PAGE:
Awarding Righteous Among Nations to the Walczynski family
Kielce President Lubawski, Israeli Ambassador Rav-Ner, Mr. Bogdan Białek, chairman of the Jan Karski Society, the Walczynski family, members of the clergy, honored guests and friends,
My name is Manny Bekier. I bear a painful legacy. Much of the pain has been lifted today, as I now have fulfilled the wishes of my late father, Judka Bekerman, in seeing that Jozef and Marianna Walczynski, are acknowledged, for saving the lives of 5 Jews, one of whom was my father.
My father was always grateful to Josef and his wife, and wanted them to be recognized for their act of courage. In the 1960’s my father took initial steps to see that the Walczynskis be recognized as “Righteous Among Nations”. Jozef was not particularly interested in pursuing this public recognition. Perhaps, the time was not right for this kind of recognition in Poland. It seems to me, that saving Jewish lives, was not something one wished to publicly acknowledge. The hatred of Jews was still prevalent in Poland.
The medal of the Righteous bears the saying found in the Talmud: "Whosoever saves a single life, saves an entire universe". As a representative, of the sole surviving branch, of a once large family who was brutally murdered, this saying resonates with significance. The meaning of this saying can be seen right here.
Although my brother and his family couldn’t be here, my wife Randy, my 2 daughters, Dayle and Julie, along with my son-in-law, Jim, and my first grandchild, Madeleine, are with me today. Here we are, four generations later, who would not be here today, had it not been for the moral courage of Jozef and Marianna Walczynski. We have traveled from our homes in the U.S. to be here with you today, for the honoring of Jozef and Marianna Walczynski, and to meet their family, also several generations.
Jozef and his wife, were fully conscious of the dangers facing them and their family, not only from the Germans, but also from betrayers within the local population. Yet, they accepted these risks. They knowingly, had to sacrifice their normal lives and courageously went against the accepted norms of the society in which they lived. In fear of their neighbors and friends, they accepted a life ruled by, dread of denunciation and capture.
In this world of theirs, in which there was a total moral collapse, there were a small minority of Poles who mustered extraordinary courage to uphold human values, and their acts of heroism must be told. This was extraordinary, because Jozef and Marianna, stood in stark contrast to the mainstream of indifference and hostility that prevailed, not only in Kielce, but throughout most of Europe. It should be noted that, 98% of all the Jews of Kielce, were murdered. Only by cooperation, or at best, indifference, by the local population, could German efficiency be so remarkably high.
My parents never shared with me their experiences under Nazi occupation. That terrible part of their lives was kept hidden. It was many years later, after my father died, that I learned that my father had kept in touch with Jozef Walczynski, and had regularly, send packages to him and his family. It took me close to 20 years to find the Walczynski family.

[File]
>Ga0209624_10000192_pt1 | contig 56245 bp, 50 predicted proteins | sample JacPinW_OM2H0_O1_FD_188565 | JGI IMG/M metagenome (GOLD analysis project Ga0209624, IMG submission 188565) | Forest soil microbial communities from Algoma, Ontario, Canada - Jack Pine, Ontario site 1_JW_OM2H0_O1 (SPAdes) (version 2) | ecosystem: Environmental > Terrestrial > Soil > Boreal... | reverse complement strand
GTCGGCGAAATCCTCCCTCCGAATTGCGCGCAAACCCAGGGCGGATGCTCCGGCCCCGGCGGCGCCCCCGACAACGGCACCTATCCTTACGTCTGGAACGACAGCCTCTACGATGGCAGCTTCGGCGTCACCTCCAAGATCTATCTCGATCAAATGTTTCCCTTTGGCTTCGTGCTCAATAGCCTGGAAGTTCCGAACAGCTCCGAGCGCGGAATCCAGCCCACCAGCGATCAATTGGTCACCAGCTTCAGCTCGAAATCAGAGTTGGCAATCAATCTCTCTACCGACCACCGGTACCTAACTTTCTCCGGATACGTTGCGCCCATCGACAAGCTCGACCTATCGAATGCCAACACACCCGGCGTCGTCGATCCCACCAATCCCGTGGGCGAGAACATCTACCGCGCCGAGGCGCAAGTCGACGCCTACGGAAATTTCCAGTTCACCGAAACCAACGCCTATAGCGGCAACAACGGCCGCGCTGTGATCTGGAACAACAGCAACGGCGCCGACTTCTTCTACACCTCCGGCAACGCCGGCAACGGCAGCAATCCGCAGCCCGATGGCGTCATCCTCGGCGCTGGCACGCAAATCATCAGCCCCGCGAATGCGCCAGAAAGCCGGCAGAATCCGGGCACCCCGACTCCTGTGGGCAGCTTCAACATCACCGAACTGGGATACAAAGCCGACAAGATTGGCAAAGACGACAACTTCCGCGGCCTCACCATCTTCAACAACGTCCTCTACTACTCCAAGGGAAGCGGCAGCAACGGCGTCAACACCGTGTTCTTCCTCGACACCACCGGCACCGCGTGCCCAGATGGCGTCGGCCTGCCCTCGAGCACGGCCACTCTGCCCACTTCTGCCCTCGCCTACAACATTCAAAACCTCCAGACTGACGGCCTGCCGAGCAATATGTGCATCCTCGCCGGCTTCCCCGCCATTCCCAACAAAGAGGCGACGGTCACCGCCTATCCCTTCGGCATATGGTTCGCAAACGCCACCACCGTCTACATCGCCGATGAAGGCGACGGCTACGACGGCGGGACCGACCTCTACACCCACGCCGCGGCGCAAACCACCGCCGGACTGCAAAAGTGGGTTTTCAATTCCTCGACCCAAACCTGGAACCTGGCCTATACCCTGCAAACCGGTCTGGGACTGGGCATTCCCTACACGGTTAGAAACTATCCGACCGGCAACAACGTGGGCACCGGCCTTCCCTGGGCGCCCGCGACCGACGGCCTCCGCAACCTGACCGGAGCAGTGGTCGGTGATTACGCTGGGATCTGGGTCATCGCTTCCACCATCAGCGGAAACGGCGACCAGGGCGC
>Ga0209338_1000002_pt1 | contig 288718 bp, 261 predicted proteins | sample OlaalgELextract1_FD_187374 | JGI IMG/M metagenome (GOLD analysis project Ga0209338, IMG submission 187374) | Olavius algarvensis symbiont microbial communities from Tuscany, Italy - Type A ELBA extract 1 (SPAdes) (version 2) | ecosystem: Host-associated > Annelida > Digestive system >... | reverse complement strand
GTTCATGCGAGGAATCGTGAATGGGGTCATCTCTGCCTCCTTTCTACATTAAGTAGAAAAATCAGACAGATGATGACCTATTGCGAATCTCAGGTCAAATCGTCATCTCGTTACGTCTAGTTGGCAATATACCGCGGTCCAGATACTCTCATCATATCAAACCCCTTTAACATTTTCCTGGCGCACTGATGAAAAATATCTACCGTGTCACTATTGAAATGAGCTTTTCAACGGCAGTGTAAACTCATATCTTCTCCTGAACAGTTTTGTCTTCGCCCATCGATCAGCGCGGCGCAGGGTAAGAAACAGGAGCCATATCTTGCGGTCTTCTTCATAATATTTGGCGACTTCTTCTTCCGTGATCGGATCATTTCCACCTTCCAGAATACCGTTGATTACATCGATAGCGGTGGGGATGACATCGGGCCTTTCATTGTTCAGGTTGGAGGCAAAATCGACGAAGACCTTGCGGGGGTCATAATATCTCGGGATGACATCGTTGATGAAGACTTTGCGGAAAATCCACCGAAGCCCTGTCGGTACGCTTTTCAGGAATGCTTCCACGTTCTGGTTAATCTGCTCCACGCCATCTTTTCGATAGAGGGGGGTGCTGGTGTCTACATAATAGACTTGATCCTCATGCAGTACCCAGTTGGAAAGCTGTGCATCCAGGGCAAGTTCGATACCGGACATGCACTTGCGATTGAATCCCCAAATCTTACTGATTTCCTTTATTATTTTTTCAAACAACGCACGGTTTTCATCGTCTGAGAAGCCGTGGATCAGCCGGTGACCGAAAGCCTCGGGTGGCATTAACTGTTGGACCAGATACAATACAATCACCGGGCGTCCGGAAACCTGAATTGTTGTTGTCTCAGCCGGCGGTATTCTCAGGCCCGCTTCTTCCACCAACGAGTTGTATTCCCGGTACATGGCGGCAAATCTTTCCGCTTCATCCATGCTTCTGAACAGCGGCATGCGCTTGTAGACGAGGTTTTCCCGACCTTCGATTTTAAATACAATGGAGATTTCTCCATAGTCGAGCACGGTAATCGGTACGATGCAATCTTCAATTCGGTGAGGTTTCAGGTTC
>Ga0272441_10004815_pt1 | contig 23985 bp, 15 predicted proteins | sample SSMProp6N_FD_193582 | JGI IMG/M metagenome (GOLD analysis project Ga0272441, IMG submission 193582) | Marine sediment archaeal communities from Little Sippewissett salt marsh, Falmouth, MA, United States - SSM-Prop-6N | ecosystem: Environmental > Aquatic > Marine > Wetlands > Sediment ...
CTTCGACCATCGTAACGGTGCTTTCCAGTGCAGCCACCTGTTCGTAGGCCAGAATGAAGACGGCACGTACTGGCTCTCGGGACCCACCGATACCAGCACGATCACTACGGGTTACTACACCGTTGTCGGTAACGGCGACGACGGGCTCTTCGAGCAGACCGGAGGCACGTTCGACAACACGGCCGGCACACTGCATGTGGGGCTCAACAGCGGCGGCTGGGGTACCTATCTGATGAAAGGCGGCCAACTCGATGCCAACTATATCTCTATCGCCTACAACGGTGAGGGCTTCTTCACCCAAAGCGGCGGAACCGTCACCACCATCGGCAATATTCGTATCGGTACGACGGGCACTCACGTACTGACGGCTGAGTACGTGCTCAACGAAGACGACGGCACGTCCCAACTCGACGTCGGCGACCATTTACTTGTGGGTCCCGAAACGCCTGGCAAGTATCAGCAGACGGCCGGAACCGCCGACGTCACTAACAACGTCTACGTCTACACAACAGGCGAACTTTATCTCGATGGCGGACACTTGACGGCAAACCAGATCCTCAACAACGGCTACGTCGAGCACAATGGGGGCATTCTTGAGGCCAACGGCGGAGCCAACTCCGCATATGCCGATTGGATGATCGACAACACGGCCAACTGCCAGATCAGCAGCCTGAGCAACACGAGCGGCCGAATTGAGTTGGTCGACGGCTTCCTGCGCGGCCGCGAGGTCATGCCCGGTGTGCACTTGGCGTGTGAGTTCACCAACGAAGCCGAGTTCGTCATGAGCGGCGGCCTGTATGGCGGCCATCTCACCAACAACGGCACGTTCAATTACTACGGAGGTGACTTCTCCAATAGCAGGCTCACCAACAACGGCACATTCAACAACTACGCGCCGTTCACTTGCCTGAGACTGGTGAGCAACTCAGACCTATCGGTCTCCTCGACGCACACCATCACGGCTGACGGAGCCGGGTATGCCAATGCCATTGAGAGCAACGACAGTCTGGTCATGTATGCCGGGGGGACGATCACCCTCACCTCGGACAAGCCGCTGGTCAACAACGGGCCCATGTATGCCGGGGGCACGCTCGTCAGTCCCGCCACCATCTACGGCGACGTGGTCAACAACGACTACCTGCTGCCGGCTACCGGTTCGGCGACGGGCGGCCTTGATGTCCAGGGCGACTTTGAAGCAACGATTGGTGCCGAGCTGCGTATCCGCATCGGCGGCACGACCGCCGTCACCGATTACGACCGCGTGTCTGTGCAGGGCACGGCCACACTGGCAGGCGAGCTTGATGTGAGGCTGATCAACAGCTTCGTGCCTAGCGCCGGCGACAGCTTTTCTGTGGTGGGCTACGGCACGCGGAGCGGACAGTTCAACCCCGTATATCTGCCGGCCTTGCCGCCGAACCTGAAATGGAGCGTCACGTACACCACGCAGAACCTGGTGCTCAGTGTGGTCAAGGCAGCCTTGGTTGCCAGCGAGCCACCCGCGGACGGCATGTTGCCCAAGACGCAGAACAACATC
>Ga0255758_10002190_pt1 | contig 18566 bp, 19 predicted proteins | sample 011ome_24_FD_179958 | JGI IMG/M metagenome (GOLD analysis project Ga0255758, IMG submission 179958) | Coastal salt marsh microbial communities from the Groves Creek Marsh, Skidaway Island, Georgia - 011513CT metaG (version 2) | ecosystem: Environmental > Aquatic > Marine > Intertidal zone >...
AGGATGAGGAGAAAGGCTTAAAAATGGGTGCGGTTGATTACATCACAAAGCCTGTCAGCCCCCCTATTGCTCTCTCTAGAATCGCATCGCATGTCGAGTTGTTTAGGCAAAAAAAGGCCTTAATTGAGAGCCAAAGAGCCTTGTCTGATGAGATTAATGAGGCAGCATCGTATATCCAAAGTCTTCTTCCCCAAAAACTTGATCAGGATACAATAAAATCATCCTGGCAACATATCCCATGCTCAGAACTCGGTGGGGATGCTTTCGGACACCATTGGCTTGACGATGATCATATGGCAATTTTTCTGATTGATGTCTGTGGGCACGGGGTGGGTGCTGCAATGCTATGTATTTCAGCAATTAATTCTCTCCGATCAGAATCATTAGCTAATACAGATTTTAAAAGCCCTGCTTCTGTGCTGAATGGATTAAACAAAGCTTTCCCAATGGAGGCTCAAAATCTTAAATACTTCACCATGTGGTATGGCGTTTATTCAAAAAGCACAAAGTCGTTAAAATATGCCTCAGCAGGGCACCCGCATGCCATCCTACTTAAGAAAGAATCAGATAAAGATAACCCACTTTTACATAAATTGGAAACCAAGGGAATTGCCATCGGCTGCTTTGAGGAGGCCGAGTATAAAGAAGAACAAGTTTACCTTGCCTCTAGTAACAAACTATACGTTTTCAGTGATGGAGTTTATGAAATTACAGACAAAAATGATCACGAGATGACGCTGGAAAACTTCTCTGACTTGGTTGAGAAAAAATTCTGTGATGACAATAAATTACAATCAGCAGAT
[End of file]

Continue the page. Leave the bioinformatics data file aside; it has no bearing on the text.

From documentation and interviews with other survivors, I was able to learn about my father’s former family and how he was saved. My father had a wife, and a 4 year old son, 2 brothers and 7 sisters, parents, grandparents and many cousins. Except for one brother who emigrated to Brazil, all were deported to Treblinka, between August 22 -24, 1942. They were all murdered, with the exception of my father’s brother, David, who escaped from Treblinka, only to be murdered, by Poles in Kielce, shortly after liberation.
Upon escaping Treblinka, David made his way to the camp in Kielce, where my father was held prisoner. Knowing what happened to our family, and the fate that awaited them, my father, his brother and three other Jews planned their escape on March 23, 1943. Armed with three revolvers, they navigated hostile territory and sought out Jozef Walczynski, whom my father knew before the German occupation. Josef and my father both worked together in my grandfather’s leather tannery, in Bialogon. Jozef Walczynski knew the risks, yet he did not hesitate to take these men in, risking his life, and that of his family as well.
My father in a sworn affidavit stated: “Jozef shared with us, the last bite of bread without any payment”.
They were hid by the Walczynski family in their attic, and in their basement, till Jan 12, 1945.
In a poem by Hanna Senesh, she writes:
There are stars whose radiance is visible on earth,
though they have long been extinct.
There are people whose brilliance continues to light the world, though they are no longer among the living.
These lights are particularly bright, when the night is dark.
They light the way for mankind.
Jozef and Marianna Walczynski were ordinary human beings, and it is precisely THEIR humanity that touches us, and should serve as a model. They were a light, when the night was most dark. It is the actions of such people, that give us hope, and light the way for mankind.
The Righteous Among the Nations teaches us that every person can make a difference. I would like to quote Eli Wiesel, who said:
“we must know these good people who helped Jews during the Holocaust. We must learn from them, and in gratitude and hope, we must remember them."
We will always remember, Jozef and Marianna Walczynski.